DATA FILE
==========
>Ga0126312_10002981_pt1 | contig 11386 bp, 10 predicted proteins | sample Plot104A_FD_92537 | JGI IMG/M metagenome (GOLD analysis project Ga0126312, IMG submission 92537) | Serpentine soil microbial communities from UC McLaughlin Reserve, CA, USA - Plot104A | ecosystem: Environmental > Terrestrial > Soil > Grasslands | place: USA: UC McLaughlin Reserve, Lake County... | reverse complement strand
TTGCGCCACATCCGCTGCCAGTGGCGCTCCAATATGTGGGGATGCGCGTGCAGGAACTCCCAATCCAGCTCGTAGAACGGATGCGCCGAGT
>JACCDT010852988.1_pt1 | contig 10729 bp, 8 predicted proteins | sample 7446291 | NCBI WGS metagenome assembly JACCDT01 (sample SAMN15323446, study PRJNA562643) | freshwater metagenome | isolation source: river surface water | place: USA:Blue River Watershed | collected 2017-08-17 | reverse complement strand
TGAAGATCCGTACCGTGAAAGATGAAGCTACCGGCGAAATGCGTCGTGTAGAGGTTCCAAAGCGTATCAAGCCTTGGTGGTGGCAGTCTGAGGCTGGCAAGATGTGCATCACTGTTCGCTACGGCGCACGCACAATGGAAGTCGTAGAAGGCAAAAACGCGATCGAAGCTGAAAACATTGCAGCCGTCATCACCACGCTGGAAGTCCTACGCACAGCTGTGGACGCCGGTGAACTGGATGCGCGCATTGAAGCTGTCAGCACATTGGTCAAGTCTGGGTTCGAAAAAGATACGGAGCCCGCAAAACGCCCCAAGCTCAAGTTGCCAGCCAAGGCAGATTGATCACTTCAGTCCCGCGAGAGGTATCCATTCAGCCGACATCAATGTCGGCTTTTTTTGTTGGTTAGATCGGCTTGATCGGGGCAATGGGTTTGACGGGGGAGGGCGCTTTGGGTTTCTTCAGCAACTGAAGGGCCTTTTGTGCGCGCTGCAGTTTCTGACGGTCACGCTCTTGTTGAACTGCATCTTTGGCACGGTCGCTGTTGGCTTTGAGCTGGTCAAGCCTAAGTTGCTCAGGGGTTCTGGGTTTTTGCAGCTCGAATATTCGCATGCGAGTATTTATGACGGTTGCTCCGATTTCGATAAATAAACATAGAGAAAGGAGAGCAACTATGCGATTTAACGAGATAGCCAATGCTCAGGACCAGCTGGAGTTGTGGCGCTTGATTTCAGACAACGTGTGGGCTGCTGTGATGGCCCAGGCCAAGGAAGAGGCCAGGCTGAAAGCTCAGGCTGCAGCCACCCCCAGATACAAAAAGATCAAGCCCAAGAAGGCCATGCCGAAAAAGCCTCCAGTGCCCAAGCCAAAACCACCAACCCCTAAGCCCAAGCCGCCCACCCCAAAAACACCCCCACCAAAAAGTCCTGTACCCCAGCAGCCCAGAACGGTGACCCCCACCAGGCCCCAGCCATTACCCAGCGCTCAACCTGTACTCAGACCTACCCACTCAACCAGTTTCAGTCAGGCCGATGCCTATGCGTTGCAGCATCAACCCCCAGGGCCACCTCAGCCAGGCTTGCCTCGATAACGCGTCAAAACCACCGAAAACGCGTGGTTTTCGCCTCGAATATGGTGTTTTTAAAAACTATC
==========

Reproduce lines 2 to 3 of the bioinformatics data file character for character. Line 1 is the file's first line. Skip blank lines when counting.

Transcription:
TTGCGCCACATCCGCTGCCAGTGGCGCTCCAATATGTGGGGATGCGCGTGCAGGAACTCCCAATCCAGCTCGTAGAACGGATGCGCCGAGT
>JACCDT010852988.1_pt1 | contig 10729 bp, 8 predicted proteins | sample 7446291 | NCBI WGS metagenome assembly JACCDT01 (sample SAMN15323446, study PRJNA562643) | freshwater metagenome | isolation source: river surface water | place: USA:Blue River Watershed | collected 2017-08-17 | reverse complement strand